Geode, 2013
Geode, 2013

Celebrate With Me and Counter History involve a beverage (coffee or wine) in exchange for a personal story from participants of the piece. How is this social exchange important components to the pieces at hand?

I suppose I got a little ahead of myself and answered part of this question in my previous response… essentially, I am an outgoing guy. I like people and need social interactions to stay sane. In 2011 I found a way of working that incorporated my social needs with my studio practice. Once I realized I could make work that engaged the world outside of my studio, I was hooked! For these two projects, I was looking to directly connect, share, and learn from the people I came across. As I have continued on this path I have realized I more and more enjoy instigating these exchanges rather than being the performer. The Advice Archive is a recent project where my role is much more that of a reporter and resource developer than performer. It is not about me. It is about the people I interview and record. This change is interesting to me and I feel there is a lot of potential here. The Advice Archive is currently live on my website and I invite anyone interested in contributing to contact me for further details.

Encountering your work, both in person and online I get a strong feeling that you are creating your own language through the repeated use of certain imagery or certain gestures. How do you gather sources/content for your work and choose what to work with?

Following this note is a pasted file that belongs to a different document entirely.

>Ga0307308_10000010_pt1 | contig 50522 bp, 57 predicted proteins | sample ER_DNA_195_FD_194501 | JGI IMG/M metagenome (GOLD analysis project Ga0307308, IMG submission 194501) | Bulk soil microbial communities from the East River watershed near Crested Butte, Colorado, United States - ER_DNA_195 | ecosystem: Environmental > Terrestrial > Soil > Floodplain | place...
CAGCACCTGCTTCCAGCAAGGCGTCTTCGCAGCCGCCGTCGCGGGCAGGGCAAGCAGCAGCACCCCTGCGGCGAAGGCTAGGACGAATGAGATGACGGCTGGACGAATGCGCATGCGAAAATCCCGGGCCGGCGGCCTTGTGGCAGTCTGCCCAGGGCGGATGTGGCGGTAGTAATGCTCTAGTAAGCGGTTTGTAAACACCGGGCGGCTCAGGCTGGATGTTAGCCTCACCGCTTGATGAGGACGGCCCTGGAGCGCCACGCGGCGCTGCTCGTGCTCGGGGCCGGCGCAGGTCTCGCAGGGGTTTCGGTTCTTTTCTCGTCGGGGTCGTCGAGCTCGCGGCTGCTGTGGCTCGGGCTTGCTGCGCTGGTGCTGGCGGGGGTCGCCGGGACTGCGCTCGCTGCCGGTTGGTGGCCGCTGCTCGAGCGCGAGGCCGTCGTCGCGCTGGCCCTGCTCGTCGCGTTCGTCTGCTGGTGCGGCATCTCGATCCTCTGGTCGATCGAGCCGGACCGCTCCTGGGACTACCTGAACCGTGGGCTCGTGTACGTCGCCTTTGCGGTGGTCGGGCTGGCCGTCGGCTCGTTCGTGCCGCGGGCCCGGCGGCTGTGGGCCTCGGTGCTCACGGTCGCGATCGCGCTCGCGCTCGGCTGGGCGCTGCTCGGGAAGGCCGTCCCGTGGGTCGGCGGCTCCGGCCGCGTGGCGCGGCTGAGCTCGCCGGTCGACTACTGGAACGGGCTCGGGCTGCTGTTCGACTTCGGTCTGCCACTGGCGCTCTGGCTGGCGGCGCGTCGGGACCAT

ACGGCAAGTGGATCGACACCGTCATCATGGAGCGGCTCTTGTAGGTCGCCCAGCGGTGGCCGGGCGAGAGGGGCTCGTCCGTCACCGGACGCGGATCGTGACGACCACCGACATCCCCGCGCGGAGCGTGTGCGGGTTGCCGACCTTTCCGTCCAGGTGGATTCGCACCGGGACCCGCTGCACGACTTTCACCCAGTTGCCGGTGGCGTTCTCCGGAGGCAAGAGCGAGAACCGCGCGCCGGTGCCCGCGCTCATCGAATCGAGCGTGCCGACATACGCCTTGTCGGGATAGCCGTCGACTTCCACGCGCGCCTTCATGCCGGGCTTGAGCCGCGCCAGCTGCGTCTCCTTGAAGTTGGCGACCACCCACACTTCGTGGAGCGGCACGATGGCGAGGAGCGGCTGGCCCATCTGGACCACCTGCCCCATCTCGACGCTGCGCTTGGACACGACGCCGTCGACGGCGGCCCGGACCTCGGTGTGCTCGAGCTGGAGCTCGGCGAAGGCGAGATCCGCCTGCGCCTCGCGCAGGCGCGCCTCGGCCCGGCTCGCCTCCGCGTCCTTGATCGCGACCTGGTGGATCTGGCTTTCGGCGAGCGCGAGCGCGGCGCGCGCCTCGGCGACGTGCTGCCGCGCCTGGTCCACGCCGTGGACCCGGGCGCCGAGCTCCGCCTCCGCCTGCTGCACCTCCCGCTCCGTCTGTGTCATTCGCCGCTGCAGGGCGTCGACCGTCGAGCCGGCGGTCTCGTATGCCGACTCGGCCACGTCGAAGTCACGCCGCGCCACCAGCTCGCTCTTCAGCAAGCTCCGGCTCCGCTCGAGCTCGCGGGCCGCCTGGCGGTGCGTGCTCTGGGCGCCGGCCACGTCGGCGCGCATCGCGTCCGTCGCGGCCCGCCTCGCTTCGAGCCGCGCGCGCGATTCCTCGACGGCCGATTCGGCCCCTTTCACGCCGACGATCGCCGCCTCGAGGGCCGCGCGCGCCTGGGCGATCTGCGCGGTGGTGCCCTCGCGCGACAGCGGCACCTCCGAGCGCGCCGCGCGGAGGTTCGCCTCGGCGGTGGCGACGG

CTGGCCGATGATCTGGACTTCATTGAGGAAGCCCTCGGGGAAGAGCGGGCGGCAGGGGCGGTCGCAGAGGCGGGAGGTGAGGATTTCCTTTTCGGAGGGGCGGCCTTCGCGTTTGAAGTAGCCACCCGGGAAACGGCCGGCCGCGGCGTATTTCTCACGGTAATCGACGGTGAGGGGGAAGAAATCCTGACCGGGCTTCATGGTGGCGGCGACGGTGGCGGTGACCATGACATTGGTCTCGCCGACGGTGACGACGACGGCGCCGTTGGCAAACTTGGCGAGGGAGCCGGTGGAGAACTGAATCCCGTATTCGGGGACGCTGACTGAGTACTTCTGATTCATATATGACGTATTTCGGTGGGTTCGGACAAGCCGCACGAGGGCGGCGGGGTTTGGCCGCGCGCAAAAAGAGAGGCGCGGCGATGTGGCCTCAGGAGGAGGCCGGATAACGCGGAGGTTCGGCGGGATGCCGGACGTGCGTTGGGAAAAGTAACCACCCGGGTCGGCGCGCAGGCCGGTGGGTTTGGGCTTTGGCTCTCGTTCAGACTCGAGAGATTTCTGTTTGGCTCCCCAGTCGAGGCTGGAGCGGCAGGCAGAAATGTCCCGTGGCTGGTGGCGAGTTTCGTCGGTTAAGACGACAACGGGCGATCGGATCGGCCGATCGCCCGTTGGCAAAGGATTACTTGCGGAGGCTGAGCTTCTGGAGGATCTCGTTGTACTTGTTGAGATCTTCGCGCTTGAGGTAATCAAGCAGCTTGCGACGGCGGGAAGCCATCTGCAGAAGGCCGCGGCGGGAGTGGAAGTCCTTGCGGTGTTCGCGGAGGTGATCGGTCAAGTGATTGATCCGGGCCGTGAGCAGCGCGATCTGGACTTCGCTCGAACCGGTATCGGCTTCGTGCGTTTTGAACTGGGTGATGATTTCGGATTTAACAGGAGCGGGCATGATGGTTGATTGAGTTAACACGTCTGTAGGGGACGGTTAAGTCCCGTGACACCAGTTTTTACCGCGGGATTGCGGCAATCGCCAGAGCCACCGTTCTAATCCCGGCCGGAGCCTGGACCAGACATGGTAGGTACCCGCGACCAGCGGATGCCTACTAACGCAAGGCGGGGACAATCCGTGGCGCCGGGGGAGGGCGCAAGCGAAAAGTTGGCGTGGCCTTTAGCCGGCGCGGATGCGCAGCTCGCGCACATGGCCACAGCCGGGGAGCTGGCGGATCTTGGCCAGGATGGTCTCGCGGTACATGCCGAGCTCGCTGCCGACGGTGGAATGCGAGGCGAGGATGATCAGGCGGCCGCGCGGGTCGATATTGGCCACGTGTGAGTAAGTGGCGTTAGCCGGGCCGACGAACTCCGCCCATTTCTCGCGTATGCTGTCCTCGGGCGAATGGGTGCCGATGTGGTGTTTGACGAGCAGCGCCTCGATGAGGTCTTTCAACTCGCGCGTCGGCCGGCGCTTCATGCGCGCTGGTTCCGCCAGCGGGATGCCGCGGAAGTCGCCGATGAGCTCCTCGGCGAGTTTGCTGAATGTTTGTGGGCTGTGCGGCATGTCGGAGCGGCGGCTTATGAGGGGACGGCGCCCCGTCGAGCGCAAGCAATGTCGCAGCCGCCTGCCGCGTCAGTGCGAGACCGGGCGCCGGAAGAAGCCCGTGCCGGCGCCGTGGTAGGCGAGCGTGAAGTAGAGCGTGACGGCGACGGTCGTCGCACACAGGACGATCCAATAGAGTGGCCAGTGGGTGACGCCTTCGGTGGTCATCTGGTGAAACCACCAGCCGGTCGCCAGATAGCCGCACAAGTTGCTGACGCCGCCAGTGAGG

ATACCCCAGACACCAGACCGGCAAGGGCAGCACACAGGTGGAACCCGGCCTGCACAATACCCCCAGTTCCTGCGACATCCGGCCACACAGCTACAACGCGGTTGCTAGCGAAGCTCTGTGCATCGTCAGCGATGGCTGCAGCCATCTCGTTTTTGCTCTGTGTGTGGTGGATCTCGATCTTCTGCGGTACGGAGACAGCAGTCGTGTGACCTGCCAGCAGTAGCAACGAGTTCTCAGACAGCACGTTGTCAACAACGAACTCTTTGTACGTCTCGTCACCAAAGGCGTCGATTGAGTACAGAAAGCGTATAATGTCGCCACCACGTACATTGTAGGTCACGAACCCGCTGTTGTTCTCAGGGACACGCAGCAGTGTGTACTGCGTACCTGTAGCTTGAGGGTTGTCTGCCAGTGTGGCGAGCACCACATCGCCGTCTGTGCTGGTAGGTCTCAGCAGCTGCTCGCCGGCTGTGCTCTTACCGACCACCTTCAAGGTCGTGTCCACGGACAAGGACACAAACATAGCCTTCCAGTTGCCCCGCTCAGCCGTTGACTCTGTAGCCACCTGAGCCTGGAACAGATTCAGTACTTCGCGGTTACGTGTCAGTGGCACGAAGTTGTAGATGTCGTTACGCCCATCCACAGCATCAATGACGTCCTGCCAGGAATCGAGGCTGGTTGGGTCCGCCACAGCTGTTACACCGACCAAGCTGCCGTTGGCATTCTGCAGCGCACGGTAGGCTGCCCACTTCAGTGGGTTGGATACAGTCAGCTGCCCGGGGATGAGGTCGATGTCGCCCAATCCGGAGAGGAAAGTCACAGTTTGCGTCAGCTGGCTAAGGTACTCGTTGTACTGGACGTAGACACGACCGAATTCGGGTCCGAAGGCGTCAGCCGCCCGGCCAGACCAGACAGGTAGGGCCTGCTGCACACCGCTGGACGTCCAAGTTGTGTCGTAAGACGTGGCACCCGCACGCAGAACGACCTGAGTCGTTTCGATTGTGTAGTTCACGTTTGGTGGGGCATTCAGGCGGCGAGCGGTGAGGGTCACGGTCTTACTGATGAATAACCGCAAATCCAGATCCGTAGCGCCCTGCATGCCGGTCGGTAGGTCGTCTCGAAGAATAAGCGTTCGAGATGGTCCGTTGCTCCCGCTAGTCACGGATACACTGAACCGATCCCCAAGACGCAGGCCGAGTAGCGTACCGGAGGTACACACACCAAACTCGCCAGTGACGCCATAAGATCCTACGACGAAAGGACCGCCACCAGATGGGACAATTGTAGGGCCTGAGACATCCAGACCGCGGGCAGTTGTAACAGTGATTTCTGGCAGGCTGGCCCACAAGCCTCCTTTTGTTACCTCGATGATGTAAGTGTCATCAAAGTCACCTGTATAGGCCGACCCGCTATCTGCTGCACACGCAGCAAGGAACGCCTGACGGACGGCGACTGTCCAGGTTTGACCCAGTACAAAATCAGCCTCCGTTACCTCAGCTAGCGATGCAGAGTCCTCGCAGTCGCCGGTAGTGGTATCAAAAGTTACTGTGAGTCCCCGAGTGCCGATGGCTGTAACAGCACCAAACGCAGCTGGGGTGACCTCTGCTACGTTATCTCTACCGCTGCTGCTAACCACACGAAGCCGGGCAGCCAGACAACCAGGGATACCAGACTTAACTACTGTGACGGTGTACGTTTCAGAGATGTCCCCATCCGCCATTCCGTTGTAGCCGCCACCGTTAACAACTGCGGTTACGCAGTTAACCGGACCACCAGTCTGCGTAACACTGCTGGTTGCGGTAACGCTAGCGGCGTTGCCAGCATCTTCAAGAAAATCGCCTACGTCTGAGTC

Thank you! I have always been very sensitive to my environment. The saunas and woodpiles in rural Haukijarvi, the tiny shops of Kathmandu, a pig butchering outside of Pécs, and the relationships I have developed in all of these locations have profoundly shaped how I contextualize my own history. Integrating personal anecdotes and research, art becomes my vehicle for combining the different temporal, historical, and cultural zones I encounter. Researching domestic space, growing up wrenching on cars, and selling kayaks for REI has led me to study everything from the social effects of 1950s Hungarian governmental housing policies to peacocking in contemporary U.S. car culture, to the evolution of the two thousand-year-old Aleutian kayak. All of this sets the groundwork for developing new sculptures and interactions, informing material and process. The work physically manifests as social sculptures, discrete art objects, and installations, existing at the intersection of research, action, and impulse.

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What is something you’re working on currently that you’re excited about?

Well, I just got a sewing machine and am excited to learn how to tailor my clothing… and make art with it, I guess. More seriously, I have been building that two thousand-year-old kayak I wrote about earlier since this summer. I based it on 17-foot long skin-on-frame kayak designs from both the Aleutian Islands and Greenland. I currently have it strapped to the ceiling in my apartment in Michigan and hope to finish it in the next two months for a project I am planning in the spring. Great Lakes here I come!